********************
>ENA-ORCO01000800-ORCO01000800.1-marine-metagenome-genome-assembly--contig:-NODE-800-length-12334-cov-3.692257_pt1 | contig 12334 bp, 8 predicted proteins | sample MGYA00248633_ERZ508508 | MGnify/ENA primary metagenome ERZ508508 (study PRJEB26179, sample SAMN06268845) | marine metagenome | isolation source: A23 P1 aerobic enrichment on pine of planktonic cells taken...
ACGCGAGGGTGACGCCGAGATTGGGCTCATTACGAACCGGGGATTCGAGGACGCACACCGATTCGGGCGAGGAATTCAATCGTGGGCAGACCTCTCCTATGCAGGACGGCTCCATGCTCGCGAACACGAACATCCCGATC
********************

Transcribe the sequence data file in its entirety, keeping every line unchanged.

>ENA-ORCO01000800-ORCO01000800.1-marine-metagenome-genome-assembly--contig:-NODE-800-length-12334-cov-3.692257_pt1 | contig 12334 bp, 8 predicted proteins | sample MGYA00248633_ERZ508508 | MGnify/ENA primary metagenome ERZ508508 (study PRJEB26179, sample SAMN06268845) | marine metagenome | isolation source: A23 P1 aerobic enrichment on pine of planktonic cells taken...
ACGCGAGGGTGACGCCGAGATTGGGCTCATTACGAACCGGGGATTCGAGGACGCACACCGATTCGGGCGAGGAATTCAATCGTGGGCAGACCTCTCCTATGCAGGACGGCTCCATGCTCGCGAACACGAACATCCCGATC